Let me be very clear about this.  Chickens—the dead kind that await preparation for the table—are just chickens.  They may be tough or tender, free range and organic, or raised in a huge, commercial poultry house, in which case you might say they were fowl.  Get it?  Fowl?  They may be served up as haut cuisine or deep fried to a fare-thee-well.  But they are just chickens.

Allow me to digress a moment.  I spend a couple of weeks each summer in NYC at American Ballet Theatre for ballet teacher training.  Although I was a little terrified the first time I did this in 2009—traveling alone to the city, training in the company of icons at the epicenter of the ballet world, in general being a fish out of water—I have grown to love going there.  It wears me out, to be sure; the city has a palpable energy that can be fatiguing if you are not accustomed to it, and I am emphatically not.  But I find the creative shot in the arm from that experience essential to teaching ballet well.

I have also grown to enjoy the experience of pretending to be a New Yorker for a couple of weeks each year.  I stay in a tiny apartment that is walking distance to ballet school and try to embrace the lifestyle.  My first summer there I learned how to shop smart—how to stretch my grocery dollars, to plan meals and examine portion and package sizes and think about the distance I had to walk to schlep everything home, how much waste I would produce and the consequences of that when it came time to deal with trash and recycling in my apartment building.  It is a little like being in college again and I do not mind it one bit; in fact, the whole process has evolved into an enjoyable challenge to see just how frugal I can be.  And now I am practicing that same frugality of necessity each and every day because my uncertain finances dictate that I must.  Until I am actually forced to live under a bridge, it is no big deal to me.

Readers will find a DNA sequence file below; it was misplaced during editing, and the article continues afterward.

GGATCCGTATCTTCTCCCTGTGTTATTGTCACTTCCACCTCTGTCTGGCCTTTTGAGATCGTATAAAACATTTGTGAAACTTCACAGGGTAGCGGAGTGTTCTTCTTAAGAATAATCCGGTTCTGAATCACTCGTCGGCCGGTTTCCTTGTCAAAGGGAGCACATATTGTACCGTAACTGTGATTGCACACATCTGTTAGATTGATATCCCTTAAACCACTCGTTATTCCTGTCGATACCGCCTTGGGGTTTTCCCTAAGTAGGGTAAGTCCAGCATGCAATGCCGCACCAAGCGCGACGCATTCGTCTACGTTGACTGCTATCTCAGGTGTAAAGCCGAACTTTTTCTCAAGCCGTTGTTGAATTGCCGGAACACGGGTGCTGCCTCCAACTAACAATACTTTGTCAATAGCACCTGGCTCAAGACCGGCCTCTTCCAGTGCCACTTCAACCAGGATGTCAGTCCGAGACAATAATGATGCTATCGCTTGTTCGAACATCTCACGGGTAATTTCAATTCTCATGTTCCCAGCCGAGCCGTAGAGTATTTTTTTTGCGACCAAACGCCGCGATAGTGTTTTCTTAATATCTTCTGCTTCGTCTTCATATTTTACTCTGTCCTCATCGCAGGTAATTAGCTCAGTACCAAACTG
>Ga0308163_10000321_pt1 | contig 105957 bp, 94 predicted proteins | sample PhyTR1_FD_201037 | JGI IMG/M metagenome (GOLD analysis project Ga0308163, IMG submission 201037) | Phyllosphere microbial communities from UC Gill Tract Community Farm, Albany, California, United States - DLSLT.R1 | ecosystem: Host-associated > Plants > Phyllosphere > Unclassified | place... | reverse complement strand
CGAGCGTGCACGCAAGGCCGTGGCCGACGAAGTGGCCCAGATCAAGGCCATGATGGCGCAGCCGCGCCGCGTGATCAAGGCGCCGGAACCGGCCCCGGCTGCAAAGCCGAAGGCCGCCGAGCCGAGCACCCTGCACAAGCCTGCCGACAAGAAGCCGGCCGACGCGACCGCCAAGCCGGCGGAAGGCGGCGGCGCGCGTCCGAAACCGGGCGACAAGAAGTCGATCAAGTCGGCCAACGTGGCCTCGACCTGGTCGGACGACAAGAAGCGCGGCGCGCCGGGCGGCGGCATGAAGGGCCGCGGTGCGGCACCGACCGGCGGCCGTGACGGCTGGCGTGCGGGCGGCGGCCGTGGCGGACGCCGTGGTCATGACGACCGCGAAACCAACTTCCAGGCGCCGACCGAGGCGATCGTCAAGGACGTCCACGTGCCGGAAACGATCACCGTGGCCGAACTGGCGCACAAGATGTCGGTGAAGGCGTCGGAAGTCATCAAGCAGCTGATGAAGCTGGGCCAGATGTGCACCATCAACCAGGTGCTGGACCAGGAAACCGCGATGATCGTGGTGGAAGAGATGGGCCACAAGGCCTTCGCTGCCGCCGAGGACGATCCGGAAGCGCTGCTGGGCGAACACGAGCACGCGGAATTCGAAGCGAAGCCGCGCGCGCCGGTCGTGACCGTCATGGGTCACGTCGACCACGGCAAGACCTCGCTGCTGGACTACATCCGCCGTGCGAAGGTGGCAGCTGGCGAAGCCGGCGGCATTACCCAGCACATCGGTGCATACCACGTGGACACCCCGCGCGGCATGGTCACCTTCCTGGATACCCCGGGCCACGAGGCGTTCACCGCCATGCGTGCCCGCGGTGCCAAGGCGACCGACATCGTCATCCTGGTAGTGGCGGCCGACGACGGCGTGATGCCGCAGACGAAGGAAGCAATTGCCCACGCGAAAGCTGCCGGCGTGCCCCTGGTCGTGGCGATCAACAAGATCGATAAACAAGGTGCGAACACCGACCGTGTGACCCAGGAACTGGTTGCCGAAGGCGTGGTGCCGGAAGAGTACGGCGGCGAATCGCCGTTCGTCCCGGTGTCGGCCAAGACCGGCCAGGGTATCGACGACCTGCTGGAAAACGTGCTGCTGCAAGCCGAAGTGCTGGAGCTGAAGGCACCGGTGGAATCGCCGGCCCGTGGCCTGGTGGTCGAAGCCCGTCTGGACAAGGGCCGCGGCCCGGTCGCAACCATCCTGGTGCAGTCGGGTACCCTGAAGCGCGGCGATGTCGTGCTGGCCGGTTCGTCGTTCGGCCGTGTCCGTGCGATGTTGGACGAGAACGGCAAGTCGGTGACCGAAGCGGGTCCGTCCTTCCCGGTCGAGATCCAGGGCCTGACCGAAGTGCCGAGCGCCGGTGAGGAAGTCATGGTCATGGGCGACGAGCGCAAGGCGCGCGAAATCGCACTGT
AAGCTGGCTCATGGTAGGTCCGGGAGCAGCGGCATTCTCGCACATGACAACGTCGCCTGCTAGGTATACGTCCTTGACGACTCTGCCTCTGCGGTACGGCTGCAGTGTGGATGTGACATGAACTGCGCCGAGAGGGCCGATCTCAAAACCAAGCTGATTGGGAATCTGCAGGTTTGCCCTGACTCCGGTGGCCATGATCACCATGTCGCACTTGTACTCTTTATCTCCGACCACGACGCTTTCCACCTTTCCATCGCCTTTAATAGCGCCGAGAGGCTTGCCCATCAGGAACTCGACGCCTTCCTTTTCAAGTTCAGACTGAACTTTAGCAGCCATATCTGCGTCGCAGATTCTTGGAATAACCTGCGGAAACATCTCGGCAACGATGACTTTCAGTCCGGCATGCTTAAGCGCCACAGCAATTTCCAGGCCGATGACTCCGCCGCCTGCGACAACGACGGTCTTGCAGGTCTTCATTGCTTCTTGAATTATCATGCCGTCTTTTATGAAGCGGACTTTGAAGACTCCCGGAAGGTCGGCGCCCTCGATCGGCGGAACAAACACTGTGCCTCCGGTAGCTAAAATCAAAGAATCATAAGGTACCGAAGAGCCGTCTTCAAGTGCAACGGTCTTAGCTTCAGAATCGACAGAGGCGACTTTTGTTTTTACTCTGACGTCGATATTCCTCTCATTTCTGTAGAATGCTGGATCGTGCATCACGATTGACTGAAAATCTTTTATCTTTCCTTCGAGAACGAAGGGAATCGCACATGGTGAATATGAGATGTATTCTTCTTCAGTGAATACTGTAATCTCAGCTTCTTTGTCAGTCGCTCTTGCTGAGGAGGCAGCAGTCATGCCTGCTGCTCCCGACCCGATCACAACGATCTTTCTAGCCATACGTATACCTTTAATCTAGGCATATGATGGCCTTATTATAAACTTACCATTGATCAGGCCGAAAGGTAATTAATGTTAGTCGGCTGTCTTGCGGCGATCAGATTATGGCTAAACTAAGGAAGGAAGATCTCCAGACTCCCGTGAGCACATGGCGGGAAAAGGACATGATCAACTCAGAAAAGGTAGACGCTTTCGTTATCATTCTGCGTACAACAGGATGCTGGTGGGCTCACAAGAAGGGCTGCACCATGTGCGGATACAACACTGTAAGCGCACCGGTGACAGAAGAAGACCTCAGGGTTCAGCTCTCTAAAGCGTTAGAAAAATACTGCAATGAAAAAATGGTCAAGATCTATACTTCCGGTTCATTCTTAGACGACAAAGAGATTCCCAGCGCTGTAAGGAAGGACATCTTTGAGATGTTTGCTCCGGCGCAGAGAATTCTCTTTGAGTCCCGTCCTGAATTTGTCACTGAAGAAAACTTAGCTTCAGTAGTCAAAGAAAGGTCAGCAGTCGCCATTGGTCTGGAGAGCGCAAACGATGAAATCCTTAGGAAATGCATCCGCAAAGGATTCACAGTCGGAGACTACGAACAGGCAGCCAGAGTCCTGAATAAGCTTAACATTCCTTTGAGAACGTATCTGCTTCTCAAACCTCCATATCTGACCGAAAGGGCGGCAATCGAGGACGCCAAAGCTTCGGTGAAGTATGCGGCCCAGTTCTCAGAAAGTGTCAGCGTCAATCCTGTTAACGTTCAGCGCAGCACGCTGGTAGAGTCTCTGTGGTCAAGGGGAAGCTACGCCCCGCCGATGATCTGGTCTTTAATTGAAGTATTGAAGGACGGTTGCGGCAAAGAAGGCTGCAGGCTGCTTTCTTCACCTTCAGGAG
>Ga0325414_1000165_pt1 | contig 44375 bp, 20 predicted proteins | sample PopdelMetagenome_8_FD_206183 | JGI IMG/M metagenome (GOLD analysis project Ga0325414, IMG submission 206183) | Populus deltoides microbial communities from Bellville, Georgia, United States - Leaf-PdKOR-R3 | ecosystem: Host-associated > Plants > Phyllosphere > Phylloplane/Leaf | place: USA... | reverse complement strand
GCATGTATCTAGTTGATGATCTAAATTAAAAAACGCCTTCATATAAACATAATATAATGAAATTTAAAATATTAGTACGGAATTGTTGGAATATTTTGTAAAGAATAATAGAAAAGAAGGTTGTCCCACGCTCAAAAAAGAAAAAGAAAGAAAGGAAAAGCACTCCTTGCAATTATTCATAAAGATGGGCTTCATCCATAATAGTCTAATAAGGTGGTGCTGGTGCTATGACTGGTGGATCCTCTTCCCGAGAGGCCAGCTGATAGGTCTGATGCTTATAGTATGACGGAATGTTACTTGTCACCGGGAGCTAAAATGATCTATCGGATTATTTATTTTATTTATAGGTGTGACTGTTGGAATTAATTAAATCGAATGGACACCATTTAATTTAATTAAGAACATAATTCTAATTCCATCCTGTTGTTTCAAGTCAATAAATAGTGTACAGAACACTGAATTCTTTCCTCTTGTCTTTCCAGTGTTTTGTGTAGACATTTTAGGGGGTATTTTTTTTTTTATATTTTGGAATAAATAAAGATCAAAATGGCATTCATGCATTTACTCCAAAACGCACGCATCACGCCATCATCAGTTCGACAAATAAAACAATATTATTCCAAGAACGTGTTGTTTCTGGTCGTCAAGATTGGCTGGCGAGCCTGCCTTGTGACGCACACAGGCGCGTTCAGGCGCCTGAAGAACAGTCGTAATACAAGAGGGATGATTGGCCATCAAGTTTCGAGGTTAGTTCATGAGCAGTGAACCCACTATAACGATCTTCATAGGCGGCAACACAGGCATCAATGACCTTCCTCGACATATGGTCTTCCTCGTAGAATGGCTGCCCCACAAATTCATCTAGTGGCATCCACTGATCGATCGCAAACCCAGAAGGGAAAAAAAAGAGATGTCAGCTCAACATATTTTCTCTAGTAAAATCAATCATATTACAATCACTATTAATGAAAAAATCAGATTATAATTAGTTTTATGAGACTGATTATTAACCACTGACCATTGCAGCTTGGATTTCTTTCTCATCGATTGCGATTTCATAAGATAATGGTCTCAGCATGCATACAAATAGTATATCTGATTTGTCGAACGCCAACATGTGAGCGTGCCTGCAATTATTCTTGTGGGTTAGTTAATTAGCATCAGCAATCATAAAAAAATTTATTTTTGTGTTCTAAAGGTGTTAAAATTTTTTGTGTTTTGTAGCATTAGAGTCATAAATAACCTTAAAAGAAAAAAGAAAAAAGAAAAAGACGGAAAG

Vermonters are practiced at frugality, and I admire the heck out of them for it.  This is not a political or ecological statement.  It has nothing to do with my opinions about stewardship of the planet, or climate change, or world peace.  It is just an observation about the kind of stalwart people in whose company I now find myself.  And you would probably expect folks who are accustomed to dealing with New England winters to be both stalwart and frugal.  After all, when you’ve got to haul your trash to the dump in the freezing cold and deep snow, where you pay three bucks to dispose of a single bag, you are going to plan those trips wisely and recycle as much stuff as you can.

This resourcefulness should in no way be mistaken for a lack of sophistication.  Several folks from my own little community recently knocked my socks off during a wine tasting at the local general store.  (Yep, you can buy excellent wine at the general store right around the corner; there is an impressive selection of bottles there and the store owner prides herself on remembering the individual preferences of her returning customers.)  I enjoyed listening to them speaking wine-ish—something I have never done well—swirling the juice around in the glass, making comments about the legs, and the nose, and all that.  I also enjoyed the collision of the sophisticated language with the trappings of Vermont winter (think Elmer Fudd hat).  The whole business endears them to me.

Which brings me back to cuisine and chickens in particular.  Frugality notwithstanding, Vermont has amazing food.  Of course there is the proverbial cheese and maple syrup here.  And King Arthur Flour, which is literally right down the road from me.  But the array of eating-out possibilities is dizzying, from roadside dives with gluten-free menus to upscale places with creative, artfully prepared food and a price tag to match.  I am certain that there are food snobs somewhere in Vermont, as there are in NYC, and back in Tennessee.  I would not use the word snob, though, to describe what I have observed thus far of Vermonters in general; these people appear not to take themselves too seriously.  We should all learn from that.

Recently when I was poking around to see what was going on at a particular upscale  Tennessee eatery whose success or failure has a real and material affect on my financial solvency, I laughed out loud (yes, really) when I saw this comment on its social networking page:

 We have about two dozen of these compelling <Farm X> chickens.

Compelling?  Chickens?  Um, okay.  If it sells more chickens, knock yourself out, and then send me a check so I can buy myself an Elmer Fudd hat.  Or better yet, pay my utility bill.  Or buy some chicken.

But not the compelling kind, please. Just the plain, frugal, stalwart Vermont kind will do for me.

One thought on “Chickens are not compelling.

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